WORST IN UK FOR WORK-RE­LATED MEN­TAL HEALTH IS­SUES

Caernarfon Herald - - NEWS -

WORK­ERS in Wales are the most likely in the UK to take time off be­cause of workre­lated men­tal health con­di­tions, new fig­ures have re­vealed.

Data re­leased by the Health and Safety Ex­ec­u­tive in their an­nual sta­tis­ti­cal re­port has re­vealed that work-re­lated stress, de­pres­sion and anx­i­ety have been on the rise in the last three years.

While this is true of the whole of the UK, Wales has the worst record of those tak­ing time off work with men­tal health is­sues.

Be­tween April 2015 and March 2018, an av­er­age of 894,000 work days a year were lost in Wales due to stress, de­pres­sion and anx­i­ety caused – or made worse – by work.

This av­er­age has been con­sis­tently on the rise, hav­ing pre­vi­ously been 592,000 work days (2008-2011) and more re­cently 743,000 work days (2011-2015).

It now means that the av­er­age em­ployee in Wales takes 0.7 days off a year due to work-re­lated men­tal health con­di­tions.

Whilst those work­ing in Wales are the most likely to take time off, those in Lon­don are the least likely to do so, los­ing an av­er­age of just 0.3 days a year.

The sharp rise in Wales does, how­ever, mir­ror trends within the rest of the coun­try.

Pre­vi­ous data showed that be­tween 2011 and 2015, an av­er­age of 10.5 mil­lion days a year were lost in the UK due to stress, de­pres­sion and anx­i­ety due to the work-place.

The lat­est sta­tis­tics show that this has now in­creased to an av­er­age of 13,188,000 work­ing days a year.

It means the av­er­age em­ployee takes off 0.5 days a year due to work-re­lated men­tal health con­di­tions – so Welsh work­ers are above the na­tional av­er­age.

The data, pub­lished last week, also re­vealed that stress, de­pres­sion and anx­i­ety ac­counted for more than a third of the 30.7 mil­lion days a year be­ing lost to work-re­lated ill­ness and in­jury.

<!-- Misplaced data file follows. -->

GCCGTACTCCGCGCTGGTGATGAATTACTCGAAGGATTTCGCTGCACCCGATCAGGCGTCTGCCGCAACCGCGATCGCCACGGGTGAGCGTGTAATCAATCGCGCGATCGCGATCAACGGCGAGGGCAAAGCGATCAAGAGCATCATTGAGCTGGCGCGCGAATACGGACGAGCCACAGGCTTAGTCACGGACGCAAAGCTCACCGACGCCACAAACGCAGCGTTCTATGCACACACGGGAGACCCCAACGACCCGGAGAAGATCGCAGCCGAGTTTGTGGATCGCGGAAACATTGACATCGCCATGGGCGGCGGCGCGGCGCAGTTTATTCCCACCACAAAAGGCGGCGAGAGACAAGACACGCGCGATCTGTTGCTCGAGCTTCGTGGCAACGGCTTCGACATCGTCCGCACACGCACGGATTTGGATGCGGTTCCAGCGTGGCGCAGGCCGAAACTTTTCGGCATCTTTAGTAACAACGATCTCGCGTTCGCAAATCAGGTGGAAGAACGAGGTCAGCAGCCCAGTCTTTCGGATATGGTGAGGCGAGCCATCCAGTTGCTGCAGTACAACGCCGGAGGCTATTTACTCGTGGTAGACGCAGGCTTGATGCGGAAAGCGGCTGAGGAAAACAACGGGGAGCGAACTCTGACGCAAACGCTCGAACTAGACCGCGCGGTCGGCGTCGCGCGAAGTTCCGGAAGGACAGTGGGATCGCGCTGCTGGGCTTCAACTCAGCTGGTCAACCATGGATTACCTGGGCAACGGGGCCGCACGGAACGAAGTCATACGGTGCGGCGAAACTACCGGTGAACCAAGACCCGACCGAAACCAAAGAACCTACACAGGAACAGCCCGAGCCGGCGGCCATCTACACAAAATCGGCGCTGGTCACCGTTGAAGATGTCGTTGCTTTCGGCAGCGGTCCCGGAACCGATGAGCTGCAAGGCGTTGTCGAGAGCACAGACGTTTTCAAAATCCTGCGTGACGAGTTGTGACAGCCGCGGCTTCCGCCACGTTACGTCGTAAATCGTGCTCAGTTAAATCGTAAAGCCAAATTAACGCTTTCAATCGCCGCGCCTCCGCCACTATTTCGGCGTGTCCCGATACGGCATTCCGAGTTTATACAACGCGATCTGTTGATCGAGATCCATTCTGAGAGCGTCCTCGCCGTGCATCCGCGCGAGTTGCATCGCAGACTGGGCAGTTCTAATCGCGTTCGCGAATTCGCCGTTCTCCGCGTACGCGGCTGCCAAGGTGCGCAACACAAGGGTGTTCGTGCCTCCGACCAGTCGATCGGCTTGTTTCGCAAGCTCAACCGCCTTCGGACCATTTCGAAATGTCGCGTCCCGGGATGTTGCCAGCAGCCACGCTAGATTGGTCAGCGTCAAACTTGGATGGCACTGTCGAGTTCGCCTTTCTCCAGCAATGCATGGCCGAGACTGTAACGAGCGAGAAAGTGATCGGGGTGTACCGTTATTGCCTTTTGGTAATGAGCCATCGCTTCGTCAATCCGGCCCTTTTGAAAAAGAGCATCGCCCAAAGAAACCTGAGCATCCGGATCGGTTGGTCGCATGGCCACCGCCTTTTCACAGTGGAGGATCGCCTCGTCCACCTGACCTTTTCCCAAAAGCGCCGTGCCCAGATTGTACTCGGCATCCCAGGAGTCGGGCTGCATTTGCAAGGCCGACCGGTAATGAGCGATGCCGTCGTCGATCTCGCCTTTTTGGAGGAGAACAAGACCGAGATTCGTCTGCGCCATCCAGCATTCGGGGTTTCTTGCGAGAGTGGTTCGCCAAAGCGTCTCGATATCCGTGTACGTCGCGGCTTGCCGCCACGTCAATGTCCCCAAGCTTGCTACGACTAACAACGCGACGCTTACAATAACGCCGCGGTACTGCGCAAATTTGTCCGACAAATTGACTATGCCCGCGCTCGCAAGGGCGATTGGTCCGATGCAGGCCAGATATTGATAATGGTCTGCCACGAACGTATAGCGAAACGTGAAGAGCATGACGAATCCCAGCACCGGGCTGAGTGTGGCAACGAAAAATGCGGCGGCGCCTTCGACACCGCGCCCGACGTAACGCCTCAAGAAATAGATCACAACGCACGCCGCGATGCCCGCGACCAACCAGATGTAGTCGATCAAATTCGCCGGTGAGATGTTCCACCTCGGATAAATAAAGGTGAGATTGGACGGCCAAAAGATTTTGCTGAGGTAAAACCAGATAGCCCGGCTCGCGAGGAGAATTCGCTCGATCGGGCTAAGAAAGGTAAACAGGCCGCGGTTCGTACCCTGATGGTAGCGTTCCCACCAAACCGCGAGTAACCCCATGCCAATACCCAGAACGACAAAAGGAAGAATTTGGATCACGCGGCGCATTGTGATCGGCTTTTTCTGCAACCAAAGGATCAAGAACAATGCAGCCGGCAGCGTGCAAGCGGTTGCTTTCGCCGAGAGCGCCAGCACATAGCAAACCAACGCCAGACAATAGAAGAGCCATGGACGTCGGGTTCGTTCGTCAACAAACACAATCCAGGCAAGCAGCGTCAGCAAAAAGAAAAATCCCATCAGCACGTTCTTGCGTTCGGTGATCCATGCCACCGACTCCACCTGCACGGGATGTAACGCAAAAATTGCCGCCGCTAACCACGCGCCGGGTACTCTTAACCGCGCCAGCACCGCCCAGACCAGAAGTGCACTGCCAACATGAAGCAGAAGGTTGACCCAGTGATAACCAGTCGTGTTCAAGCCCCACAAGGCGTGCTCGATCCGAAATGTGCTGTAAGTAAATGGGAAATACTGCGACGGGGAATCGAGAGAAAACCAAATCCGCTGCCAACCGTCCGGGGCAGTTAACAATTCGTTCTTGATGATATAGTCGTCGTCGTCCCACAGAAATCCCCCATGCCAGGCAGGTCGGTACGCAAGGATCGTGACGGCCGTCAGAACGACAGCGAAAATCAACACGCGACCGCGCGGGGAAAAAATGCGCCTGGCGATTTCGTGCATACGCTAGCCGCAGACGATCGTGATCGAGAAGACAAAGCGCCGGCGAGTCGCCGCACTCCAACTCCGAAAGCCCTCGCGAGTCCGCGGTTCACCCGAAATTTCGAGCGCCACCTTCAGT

Those are cost­ing the UK econ­omy an es­ti­mated £15 bil­lion a year.

Rhi­an­non Hedge, Se­nior Pol­icy and Cam­paigns Of­fi­cer at men­tal health char­ity Mind Cymru, said: “We know many em­ploy­ees strug­gling with stress or poor men­tal health don’t feel able to come for­ward to ask for help.

“For­tu­nately, for­ward- think­ing em­ploy­ers are in­creas­ingly recog­nis­ing the im­pact that work-re­lated stress and poor men­tal health are hav­ing on their staff, and putting in place mea­sures to pro­mote well­be­ing, such as flex­i­ble work­ing hours and sub­sidised gym mem­ber­ship.”

The spokesper­son also ex­plained that or­gan­i­sa­tions that pri­ori­tise em­ployee well­be­ing of­ten find greater lev­els of pro­duc­tiv­ity amongst staff as well as a work-force less likely to take time off sick or leave the job en­tirely.

“If you feel on­go­ing work stress is hav­ing a neg­a­tive im­pact on your well­be­ing then you should also think about speak­ing to some­body at work that you trust – whether a col­league, your line man­ager, some­one in HR or per­haps your Union rep­re­sen­ta­tive.”

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